If you were around in the 1970s, you may remember when newscaster Christine Chubbuck shot herself live on the air during a broadcast. In this lurid portrayal of the events leading up to her suicide, director Antonio Campos (Simon Killer) follows Chubbuck (Rebecca Hall from Christopher Nolan's excellent 2006 magician-based thriller The Prestige) as she rapidly approaches her 30th birthday. Her life is monotonous and stagnant. She's a virgin living with her mother and an unrequited love for her co-worker George Ryan (Dexter's Michael C Hall)—woes that accumulate and add to her pre-existing depression and suicidal tendencies.

After an office outburst, Chubbuck convinces her boss to cover a restaurant shooting, all the while concealing a revolver in her purse. As the tension mounts, technical difficulties force Chubbuck to ad-lib, which she does by pulling the gun and shooting herself behind the ear. Viewers will feel jolted by Chubbuck's suicide despite knowing beforehand the context of the film, but Hall's performance as the tortured journalist is enough to tug heartstrings and jerk tears as she captures Chubbuck's self-deprecation through tense grimaces and panic-infused breakdowns.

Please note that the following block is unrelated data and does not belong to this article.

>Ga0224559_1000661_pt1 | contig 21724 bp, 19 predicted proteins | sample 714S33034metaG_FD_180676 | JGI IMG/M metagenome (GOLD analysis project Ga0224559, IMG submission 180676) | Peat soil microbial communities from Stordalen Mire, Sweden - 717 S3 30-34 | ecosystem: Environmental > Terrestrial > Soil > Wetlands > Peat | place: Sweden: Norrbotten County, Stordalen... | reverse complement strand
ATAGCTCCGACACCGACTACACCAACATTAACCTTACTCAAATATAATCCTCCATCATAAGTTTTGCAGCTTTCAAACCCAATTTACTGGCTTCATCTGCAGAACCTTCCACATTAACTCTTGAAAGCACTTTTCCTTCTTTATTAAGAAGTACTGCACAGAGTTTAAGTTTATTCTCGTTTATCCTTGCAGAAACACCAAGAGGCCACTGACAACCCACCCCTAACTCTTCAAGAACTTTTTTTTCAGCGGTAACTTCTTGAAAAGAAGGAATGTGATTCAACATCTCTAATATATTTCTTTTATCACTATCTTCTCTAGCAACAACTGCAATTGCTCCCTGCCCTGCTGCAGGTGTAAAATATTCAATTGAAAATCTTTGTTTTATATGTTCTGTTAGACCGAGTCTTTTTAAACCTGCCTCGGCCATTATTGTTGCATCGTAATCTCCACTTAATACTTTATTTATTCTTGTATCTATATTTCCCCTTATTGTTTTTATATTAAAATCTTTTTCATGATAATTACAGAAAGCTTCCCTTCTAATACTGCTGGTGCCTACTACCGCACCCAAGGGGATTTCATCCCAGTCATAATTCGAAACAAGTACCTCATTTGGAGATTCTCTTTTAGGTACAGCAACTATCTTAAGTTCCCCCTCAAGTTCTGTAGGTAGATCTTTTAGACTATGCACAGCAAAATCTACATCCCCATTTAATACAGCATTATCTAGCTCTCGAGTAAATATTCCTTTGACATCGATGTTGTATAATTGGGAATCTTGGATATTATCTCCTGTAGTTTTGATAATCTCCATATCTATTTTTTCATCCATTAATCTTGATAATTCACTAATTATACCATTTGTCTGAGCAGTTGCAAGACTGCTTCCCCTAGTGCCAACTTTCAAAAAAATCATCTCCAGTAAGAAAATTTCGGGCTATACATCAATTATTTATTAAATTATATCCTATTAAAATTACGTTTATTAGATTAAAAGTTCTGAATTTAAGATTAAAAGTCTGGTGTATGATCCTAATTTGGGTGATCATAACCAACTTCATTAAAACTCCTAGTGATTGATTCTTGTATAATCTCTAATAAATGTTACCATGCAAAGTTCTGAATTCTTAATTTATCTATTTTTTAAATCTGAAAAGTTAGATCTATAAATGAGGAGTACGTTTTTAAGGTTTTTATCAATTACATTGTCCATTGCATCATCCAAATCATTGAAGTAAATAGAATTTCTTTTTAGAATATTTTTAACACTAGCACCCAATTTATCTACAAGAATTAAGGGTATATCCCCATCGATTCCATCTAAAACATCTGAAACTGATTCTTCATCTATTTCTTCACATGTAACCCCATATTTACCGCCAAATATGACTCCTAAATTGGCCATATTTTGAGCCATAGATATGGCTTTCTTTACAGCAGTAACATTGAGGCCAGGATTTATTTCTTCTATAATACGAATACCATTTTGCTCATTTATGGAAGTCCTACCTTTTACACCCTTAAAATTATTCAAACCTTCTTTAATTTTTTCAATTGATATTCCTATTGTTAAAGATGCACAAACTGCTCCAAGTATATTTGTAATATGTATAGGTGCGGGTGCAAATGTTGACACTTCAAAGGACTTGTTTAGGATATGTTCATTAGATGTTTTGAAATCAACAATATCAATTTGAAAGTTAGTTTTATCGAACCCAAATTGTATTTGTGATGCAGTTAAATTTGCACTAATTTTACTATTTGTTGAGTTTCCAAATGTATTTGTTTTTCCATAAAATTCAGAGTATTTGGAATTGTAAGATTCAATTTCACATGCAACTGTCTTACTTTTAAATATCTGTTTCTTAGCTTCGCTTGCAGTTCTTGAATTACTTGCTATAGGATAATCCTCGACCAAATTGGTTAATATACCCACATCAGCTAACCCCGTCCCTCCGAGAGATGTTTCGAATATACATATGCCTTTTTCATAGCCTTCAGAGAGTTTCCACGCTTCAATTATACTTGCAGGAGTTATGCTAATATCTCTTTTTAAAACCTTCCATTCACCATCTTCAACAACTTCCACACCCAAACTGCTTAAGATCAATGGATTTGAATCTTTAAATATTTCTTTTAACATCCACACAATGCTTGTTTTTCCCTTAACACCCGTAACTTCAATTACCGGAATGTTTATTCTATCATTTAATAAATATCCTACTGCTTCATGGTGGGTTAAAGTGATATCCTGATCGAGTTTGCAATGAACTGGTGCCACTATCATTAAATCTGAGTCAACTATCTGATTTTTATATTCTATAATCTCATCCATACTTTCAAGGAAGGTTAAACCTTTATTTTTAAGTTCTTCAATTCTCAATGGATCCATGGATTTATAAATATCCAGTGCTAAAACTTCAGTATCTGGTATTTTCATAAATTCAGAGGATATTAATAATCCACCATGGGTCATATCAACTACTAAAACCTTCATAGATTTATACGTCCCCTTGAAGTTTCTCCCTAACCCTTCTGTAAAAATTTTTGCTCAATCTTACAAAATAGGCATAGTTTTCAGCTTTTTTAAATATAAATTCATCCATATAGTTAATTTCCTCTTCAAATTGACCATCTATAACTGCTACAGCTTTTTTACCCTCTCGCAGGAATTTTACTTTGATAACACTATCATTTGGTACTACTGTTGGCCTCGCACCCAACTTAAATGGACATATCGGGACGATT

Ultimately, Christine lacks the personal attachment or testimonies to portray Chubbuck as a fully dimensional character, though Campos' attempts to build a divide between audience and subject seem designed to keep us from any sense of comfort. We observe her always from a distance, as a viewer would watching the news; we see Chubbuck through a lens of a lens, furthering ourselves from a woman we'll never be able to understand and distancing us from her pain. (Kim Jones)


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Center for Contemporary Arts,
115 minute